Tuesday 3 May 2011

Cold fronts: "How I Ended This Summer"

Alexei Popogrebsky's 2003 debut Koktebel (co-directed with Boris Khlebnikov) was a road movie, inhabited by a drunken father and his increasingly independent young son who felt like avatars of the Old and New Russia. The expansive follow-up How I Ended This Summer - Popogrebsky's third credit, after 2007's Simple Things, unreleased in the UK - plays out a similar tension on a bigger canvas, and a more remote location still: an island somewhere in the Arctic, where two men assigned to a weather station check the dials and dutifully log reports for their superiors back on the mainland every quarter-hour.

The older of the pair, Sergei (Sergei Puskepalis), who we learn grew up in something akin to Arctic conditions, is a stickler for rules and regulations, refusing to cut corners in his work because he knows all too well the risks that follow from living in this environment. By contrast, his young apprentice Pasha (Grigory Dobrygin) sports an earring and headphones, and knows what a smiley represents at the end of a text message. Pasha treats the locale like his own personal playground, swinging on satellite dishes and marching around with an unloaded rifle slung over his shoulder; he's playing at being a man, where his colleague, taciturn and practical, simply is one. Inexperience, however, will out: while Sergei is away on a fishing trip one day, Pasha takes down a grave radio message he can't bring himself to pass on - and at once, a whole new degree of isolation begins to set in. The title is that of a school report Sergei accuses the "tourist" Pasha of writing during his time at the station - but that "ended" is ominous (why not "spent"?), and it's clear the kid sorely needs to grow up, if he's ever going to survive in this harsh terrain.

Koktebel had the benefit of being one of the more approachable Russian films of recent years - emerging around the same time as Andrei Zvyagintsev's entirely opaque The Return could only have helped its cause - and here, too, Popogrebsky folds in those elements (Pasha's pop music and computer games) denied by, to cite two examples, Zyvagintsev's airy allegories and the diffuse, impenetrable nightmares of Sergei Loznitsa's My Joy. How I Ended This Summer deals in graspable concepts, easily picked up. Pasha's first-person, stalk-and-shoot console games are evidently meant to foreshadow the cat-and-mousing of the film's final hour. Sergei sports a blue windcheater, Pasha a red one, and never the twain shall meet; you can imagine a director doing similar with colour-coded hard hats in any American remake set on board an oil rig. This simplicity of approach pays off beautifully in places: with the radio interference Popogrebsky leaves on the soundtrack as Pasha becomes fully attuned to the messy repercussions of his hesitation, or in the later sequence that finds the young man out on the hills, lost in a fog that's both literal and metaphorical.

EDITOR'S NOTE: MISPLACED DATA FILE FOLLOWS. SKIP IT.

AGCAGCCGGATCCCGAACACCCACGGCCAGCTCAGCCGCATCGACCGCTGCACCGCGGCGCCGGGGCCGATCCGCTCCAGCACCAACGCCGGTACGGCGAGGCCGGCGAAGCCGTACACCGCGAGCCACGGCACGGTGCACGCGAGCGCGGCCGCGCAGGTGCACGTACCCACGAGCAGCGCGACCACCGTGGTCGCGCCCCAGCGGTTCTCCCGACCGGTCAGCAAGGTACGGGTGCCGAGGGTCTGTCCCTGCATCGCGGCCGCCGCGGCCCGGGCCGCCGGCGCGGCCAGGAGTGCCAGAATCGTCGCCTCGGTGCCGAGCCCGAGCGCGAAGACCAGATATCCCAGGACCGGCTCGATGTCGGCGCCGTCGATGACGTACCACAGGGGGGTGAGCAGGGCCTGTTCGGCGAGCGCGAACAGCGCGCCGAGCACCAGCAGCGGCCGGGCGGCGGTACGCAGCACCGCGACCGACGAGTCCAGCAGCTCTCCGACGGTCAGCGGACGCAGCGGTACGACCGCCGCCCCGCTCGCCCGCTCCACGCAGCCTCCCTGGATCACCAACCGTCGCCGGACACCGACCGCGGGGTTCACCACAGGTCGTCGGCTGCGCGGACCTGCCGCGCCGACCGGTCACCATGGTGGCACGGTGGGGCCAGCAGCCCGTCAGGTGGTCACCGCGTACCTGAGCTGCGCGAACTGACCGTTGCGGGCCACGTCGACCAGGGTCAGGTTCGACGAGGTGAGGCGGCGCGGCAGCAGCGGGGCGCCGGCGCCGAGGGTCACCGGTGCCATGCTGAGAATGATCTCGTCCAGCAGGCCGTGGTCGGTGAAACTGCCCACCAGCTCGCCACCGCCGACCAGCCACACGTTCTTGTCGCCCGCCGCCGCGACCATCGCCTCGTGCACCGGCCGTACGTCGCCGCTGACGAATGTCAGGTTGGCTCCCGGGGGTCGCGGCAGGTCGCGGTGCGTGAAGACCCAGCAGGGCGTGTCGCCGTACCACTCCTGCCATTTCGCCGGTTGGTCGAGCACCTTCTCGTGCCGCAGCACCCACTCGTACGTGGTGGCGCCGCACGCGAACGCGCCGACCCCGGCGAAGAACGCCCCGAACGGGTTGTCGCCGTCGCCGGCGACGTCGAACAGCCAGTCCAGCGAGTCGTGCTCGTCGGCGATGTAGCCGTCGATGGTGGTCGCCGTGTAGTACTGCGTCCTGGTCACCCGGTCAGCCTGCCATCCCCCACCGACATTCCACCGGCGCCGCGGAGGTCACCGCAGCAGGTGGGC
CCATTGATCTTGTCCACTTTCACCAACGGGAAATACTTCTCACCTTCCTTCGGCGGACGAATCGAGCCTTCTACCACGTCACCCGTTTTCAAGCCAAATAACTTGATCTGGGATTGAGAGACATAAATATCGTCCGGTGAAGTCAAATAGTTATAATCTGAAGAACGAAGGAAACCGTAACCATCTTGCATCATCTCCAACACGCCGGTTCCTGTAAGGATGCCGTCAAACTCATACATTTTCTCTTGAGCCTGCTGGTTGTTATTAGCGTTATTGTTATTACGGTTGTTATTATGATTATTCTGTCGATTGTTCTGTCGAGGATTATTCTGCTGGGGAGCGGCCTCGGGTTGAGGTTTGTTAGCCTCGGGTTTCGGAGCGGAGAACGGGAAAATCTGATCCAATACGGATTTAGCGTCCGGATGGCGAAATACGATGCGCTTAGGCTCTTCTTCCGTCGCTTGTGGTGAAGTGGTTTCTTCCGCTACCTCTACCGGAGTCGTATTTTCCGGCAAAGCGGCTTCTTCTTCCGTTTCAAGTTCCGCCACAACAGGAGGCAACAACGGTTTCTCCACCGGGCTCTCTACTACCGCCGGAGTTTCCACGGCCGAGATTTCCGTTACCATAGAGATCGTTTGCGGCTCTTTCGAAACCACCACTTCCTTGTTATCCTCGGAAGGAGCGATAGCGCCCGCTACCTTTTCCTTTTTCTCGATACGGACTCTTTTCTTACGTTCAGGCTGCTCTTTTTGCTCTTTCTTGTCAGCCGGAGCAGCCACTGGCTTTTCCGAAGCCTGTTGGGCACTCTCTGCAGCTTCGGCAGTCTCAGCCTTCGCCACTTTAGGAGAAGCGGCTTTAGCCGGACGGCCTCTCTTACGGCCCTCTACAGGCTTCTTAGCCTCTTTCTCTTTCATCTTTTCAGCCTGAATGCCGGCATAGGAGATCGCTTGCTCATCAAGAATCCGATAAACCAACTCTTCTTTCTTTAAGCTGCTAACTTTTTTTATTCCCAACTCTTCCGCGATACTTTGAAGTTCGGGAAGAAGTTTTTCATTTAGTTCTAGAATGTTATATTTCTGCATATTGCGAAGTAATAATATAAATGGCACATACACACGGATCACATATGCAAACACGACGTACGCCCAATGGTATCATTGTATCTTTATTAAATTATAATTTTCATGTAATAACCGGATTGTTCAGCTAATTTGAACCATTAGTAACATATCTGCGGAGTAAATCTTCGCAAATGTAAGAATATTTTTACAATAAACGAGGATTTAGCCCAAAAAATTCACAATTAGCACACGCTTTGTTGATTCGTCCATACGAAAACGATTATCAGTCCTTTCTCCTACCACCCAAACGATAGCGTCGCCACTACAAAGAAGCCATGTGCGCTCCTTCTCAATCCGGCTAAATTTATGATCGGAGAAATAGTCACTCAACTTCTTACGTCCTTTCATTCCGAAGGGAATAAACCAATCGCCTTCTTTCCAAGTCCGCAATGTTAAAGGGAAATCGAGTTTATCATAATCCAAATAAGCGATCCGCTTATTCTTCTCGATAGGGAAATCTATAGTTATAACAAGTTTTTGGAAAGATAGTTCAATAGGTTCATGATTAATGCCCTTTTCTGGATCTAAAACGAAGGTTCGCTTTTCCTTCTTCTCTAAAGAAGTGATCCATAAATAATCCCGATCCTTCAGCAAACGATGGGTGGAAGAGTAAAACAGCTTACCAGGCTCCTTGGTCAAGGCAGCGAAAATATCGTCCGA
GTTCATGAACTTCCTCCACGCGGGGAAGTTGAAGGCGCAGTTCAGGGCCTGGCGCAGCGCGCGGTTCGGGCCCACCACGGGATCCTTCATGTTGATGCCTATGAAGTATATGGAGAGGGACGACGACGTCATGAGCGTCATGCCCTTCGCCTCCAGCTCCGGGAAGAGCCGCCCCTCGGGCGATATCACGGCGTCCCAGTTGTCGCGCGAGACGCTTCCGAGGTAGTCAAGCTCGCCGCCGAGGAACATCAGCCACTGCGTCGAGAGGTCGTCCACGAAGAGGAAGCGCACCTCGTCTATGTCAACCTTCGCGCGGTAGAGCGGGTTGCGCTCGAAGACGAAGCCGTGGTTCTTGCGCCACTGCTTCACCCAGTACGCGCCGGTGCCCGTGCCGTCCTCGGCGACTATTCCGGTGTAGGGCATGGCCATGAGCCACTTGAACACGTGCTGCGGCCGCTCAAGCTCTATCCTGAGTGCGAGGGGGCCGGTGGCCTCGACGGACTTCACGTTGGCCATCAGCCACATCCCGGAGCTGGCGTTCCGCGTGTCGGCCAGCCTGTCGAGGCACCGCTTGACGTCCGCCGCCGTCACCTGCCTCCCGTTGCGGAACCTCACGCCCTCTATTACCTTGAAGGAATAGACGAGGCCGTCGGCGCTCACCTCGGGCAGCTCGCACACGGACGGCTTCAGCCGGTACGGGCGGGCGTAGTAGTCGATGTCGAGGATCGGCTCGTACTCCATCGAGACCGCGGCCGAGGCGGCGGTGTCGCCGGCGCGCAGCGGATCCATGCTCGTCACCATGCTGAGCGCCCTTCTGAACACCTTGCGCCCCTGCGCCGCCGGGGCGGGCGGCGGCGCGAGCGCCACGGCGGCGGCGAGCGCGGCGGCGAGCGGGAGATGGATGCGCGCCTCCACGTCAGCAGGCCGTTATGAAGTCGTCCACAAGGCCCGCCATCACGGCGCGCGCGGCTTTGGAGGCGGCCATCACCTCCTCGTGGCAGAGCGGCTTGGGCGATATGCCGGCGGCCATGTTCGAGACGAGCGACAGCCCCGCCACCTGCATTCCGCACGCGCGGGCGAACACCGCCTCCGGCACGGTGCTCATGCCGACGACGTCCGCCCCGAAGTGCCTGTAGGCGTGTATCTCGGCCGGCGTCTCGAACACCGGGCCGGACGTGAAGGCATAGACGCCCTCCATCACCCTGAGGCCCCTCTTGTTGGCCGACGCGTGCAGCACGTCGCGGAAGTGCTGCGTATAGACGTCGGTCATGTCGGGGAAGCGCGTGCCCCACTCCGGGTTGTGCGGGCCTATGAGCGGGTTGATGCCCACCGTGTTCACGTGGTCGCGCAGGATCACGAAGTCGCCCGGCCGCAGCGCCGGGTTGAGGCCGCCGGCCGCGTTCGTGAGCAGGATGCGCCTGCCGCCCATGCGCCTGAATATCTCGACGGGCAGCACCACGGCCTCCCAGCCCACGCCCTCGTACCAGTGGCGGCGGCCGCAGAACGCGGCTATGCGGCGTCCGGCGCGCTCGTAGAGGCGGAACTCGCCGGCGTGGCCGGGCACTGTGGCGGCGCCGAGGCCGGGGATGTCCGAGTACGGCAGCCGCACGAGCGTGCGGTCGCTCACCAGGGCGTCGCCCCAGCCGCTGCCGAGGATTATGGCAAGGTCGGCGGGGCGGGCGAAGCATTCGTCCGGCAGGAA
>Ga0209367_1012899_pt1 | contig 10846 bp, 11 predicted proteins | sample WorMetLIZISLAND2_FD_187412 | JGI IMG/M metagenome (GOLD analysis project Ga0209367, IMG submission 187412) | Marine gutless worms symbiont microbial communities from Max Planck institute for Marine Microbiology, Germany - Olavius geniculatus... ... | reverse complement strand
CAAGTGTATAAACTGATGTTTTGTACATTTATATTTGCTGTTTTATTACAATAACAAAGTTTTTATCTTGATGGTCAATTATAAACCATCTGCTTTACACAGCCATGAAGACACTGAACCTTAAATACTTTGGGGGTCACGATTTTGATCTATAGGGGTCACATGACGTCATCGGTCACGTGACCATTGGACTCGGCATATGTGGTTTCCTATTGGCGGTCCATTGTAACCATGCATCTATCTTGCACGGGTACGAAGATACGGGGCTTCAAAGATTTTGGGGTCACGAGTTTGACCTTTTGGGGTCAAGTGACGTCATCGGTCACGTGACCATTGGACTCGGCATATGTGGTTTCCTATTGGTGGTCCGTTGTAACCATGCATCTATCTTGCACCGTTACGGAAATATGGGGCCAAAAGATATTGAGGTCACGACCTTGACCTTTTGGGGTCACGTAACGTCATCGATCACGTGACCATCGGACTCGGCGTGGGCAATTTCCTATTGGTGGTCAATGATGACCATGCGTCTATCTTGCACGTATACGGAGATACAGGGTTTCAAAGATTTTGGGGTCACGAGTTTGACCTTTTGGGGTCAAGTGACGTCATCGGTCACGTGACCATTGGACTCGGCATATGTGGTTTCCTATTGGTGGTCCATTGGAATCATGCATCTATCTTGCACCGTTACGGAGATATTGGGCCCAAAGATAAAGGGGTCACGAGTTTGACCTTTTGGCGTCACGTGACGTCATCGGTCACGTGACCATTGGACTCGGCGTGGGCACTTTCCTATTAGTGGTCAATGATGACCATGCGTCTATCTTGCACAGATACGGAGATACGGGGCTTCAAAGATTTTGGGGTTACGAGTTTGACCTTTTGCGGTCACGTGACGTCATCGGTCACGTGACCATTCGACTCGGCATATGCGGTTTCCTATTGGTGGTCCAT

If Popogrebsky appears better equipped for international success than many of his compatriots, it may be because he forsakes those hard-to-translate spiritual and transcendental characteristics most commonly associated with the Russian cinema for a sort of front-and-centre physicality. This Summer, essentially an action movie that shuns pyrotechnics to better preserve the chill in the air, was shot on a location fraught with pre-existing dangers (extreme weather, polar bears, radioactive remnants of the Soviet era, transmitting Geiger-counter echoes of mutually assured destruction), and the actors deserved their Berlin prize in part because it's clear they're doing so much of the film's heavy lifting themselves: they can't help but convey a sense of the stress of being attacked by gnats, climbing a sheer rockface to retrieve birds' eggs, sleeping out in a makeshift bivouac in freezing conditions, because that's exactly what's going on in that moment, and any additional psychological tension has to be mapped onto this.

I think it perhaps needs a stronger reason for Pasha to withhold the message in the first place, beyond the vague sense of unease he feels in the older man's presence - surely full and immediate disclosure would give him the time off he so dearly craves? Yet the idea is cleverly developed, on both a narrative level - Pasha goes from being unsure how to break the news to a deliberate withholding of same after Sergei is verbally and physically abusive to him - and in the way our sympathies are allowed to see-saw between two men at a near-total remove from the rest of the world. The scenes where Pasha tries to hide from his stampeding colleague (even in the wide-open spaces of the Arctic) will chime with anyone who's ever had a fractious relationship with a flatmate, but this slow-burn thriller reserves its iciest grip for the final reel, as a cold front blows in that further endangers these men's existence, and reveals their remoteness to be not just geographical, but emotional, and potentially lethal with it.

How I Ended This Summer is on selected release.

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